There were a few other gypsies there taking a break while Mowgli kept watch. Who was mowgli? He was the adorable little kid in the 1967 movie called the Jungle Book based on Rudyard Kipling’s famous book. Yes, the statue doesn’t look as cute as the Mowgli from the Jungle Book movie of 1967, but it is the very same story. Rudyard Kipling in his famous book The Jungle Book took Pench from being just another jungle to a jungle that people care for. The Legend of Mowgli is probably fictional, but Rudyard Kipling used a lot of influences from the Seoni district while writing ‘The Jungle Book’ although he had never visited Seoni himself. Mowgli was a case of the ‘wolf boy’ where there were cases or accounts of wolves nurturing children in their dens.
Our breakfast was packed by the kind staff at the Pench Jungle Camp where we were staying. There were a variety of options to choose from; Boiled Eggs, Puri Bhaji, Sandwiches, Muffins, Fruits, Tea, Coffee and Juice.
Picture time with our forest guide and driver before heading out.
Just after we headed back out and our guide spotted a nest with Eagle babies. We could actually see them, even though they were so high up. One more thing ticked off the bucket list. Baby eagles. 🙂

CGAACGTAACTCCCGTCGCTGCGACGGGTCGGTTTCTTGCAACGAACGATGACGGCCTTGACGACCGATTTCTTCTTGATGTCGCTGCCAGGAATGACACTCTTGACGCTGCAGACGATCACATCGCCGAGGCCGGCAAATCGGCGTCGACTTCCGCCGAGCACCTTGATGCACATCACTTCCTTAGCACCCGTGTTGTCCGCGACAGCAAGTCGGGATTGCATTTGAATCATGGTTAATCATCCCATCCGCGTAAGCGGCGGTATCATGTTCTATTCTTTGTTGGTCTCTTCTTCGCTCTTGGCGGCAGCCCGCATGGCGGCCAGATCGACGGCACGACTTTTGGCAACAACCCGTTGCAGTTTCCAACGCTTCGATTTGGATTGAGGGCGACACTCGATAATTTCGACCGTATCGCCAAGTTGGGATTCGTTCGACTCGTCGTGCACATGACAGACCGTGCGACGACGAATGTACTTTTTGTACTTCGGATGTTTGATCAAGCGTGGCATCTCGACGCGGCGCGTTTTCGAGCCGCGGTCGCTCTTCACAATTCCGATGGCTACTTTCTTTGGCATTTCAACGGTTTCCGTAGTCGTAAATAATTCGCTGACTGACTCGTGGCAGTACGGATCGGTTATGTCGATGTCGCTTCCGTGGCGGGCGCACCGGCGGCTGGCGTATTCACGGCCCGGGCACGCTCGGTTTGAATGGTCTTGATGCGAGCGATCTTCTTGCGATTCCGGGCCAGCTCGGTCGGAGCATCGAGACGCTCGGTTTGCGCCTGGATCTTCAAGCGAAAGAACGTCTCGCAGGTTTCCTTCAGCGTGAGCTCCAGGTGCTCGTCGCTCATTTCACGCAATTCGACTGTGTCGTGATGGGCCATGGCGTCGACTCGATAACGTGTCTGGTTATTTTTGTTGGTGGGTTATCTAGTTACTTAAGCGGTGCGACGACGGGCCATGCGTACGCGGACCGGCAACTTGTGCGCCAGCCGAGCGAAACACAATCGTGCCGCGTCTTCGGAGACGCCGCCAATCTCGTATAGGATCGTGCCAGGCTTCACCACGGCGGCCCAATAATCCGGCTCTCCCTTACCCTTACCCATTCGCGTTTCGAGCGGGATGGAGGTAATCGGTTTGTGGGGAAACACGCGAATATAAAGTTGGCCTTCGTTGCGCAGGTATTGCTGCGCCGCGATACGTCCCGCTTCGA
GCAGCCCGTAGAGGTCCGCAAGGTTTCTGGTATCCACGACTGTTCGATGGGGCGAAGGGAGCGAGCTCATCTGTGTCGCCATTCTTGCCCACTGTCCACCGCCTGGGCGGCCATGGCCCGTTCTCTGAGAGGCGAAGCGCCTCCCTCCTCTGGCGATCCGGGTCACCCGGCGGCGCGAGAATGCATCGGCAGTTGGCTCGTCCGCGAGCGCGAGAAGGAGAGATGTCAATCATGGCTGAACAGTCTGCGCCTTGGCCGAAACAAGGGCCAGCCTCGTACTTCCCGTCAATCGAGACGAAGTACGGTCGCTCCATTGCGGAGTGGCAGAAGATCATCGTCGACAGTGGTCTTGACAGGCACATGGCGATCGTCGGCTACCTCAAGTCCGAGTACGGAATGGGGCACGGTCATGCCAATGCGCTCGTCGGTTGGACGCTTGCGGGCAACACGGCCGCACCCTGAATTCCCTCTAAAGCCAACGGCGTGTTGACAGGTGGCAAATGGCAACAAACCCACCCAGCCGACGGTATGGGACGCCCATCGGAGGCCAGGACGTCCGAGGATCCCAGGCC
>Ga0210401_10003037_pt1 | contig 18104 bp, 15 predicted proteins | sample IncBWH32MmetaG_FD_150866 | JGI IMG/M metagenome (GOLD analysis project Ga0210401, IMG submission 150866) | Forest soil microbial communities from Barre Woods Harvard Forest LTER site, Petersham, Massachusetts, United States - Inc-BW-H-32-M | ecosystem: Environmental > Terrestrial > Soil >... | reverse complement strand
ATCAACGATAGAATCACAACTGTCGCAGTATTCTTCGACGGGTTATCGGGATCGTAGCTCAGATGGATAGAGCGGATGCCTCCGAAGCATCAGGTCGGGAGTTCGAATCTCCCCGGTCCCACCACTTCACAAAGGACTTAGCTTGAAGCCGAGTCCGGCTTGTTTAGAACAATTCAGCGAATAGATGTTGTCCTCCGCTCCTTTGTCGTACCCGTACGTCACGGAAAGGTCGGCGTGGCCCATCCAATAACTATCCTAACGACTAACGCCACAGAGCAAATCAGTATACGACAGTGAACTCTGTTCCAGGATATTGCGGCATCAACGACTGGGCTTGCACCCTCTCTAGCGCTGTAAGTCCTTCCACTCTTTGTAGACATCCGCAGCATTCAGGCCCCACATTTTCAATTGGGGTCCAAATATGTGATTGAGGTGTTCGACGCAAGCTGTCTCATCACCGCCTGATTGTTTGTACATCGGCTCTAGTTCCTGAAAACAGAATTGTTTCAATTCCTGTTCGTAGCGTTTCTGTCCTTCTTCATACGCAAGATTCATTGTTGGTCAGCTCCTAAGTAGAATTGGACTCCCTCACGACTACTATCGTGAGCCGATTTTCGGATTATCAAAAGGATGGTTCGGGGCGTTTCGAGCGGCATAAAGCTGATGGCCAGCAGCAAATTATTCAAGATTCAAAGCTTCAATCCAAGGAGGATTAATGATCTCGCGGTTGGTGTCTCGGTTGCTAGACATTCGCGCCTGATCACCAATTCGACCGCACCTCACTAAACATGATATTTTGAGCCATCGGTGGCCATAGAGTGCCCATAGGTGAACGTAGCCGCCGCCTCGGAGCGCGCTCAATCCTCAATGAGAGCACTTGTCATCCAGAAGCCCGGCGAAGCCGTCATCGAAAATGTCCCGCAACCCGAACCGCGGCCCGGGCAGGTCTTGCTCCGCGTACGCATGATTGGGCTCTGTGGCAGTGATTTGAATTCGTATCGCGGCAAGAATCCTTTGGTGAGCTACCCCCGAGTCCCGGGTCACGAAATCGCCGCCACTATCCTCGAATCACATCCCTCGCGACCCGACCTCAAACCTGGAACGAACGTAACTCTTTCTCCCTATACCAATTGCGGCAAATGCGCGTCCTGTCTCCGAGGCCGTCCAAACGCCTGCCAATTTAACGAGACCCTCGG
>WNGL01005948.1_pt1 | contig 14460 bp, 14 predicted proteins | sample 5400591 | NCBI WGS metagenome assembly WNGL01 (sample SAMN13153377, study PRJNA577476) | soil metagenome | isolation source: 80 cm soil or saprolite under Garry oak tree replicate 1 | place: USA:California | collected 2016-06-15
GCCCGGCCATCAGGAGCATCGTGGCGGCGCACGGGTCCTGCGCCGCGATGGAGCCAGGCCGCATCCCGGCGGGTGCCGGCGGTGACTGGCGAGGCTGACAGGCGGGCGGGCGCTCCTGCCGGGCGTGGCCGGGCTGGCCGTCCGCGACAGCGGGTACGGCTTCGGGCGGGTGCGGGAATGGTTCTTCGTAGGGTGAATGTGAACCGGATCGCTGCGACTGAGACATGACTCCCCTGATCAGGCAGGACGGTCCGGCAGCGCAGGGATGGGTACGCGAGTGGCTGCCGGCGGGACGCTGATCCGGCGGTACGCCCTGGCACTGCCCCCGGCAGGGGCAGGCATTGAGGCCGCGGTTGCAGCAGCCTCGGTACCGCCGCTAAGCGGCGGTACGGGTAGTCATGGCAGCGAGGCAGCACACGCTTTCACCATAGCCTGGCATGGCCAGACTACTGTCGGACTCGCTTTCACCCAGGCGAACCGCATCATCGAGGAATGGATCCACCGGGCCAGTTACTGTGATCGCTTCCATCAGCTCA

The trees in Pench Forest were really tall and the Ghost trees especially made for some great pics. The trees shed their bark for six months of the year and their mostly white appearance is said to have scared folk in the forest. Thus earning the name bhootiya or ghost trees.
On our way out of the park, we saw a Langur resting in the hollow of a tree, that was a sight!
After it came out, we saw that there had been another one behind it down in the hollow, though that one just sat there staring back at us. Amazing!
And then we noticed another langur higher up in the tree trunk. It seemed that the entire tree was hollow, but still alive. Awesome!
Nearing 11 we headed towards the exit and said goodbye to our enthusiastic guide Vinod. Just outside the exit, I ran into a travel agent friend who had booked a group trip to Kenya with us years ago. After saying hello, we headed back to the Pench Jungle Camp where we were lodging.
On the way there we noticed quite some activity near the MP Tourism Resort Kipling’s Courtyard. Kishore, our driver told us that the night before a Leopard had been spotted roaming around there. It ended up in one of the rooms. I wonder how they got it out?